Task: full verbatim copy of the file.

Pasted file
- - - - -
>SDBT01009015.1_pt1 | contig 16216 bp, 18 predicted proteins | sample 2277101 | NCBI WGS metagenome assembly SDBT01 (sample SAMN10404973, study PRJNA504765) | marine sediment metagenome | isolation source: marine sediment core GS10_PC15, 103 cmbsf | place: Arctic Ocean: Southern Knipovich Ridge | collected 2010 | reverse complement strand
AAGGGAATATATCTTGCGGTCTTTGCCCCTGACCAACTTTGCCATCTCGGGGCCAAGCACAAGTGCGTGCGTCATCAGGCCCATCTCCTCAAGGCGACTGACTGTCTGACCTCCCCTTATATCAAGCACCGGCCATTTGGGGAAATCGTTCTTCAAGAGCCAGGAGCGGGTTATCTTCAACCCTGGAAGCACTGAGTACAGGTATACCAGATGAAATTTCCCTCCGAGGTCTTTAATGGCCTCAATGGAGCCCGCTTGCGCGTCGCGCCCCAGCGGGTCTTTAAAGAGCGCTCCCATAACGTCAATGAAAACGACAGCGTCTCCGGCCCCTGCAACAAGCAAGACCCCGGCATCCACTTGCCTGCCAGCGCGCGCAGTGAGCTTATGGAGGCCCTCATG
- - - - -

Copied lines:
>SDBT01009015.1_pt1 | contig 16216 bp, 18 predicted proteins | sample 2277101 | NCBI WGS metagenome assembly SDBT01 (sample SAMN10404973, study PRJNA504765) | marine sediment metagenome | isolation source: marine sediment core GS10_PC15, 103 cmbsf | place: Arctic Ocean: Southern Knipovich Ridge | collected 2010 | reverse complement strand
AAGGGAATATATCTTGCGGTCTTTGCCCCTGACCAACTTTGCCATCTCGGGGCCAAGCACAAGTGCGTGCGTCATCAGGCCCATCTCCTCAAGGCGACTGACTGTCTGACCTCCCCTTATATCAAGCACCGGCCATTTGGGGAAATCGTTCTTCAAGAGCCAGGAGCGGGTTATCTTCAACCCTGGAAGCACTGAGTACAGGTATACCAGATGAAATTTCCCTCCGAGGTCTTTAATGGCCTCAATGGAGCCCGCTTGCGCGTCGCGCCCCAGCGGGTCTTTAAAGAGCGCTCCCATAACGTCAATGAAAACGACAGCGTCTCCGGCCCCTGCAACAAGCAAGACCCCGGCATCCACTTGCCTGCCAGCGCGCGCAGTGAGCTTATGGAGGCCCTCATG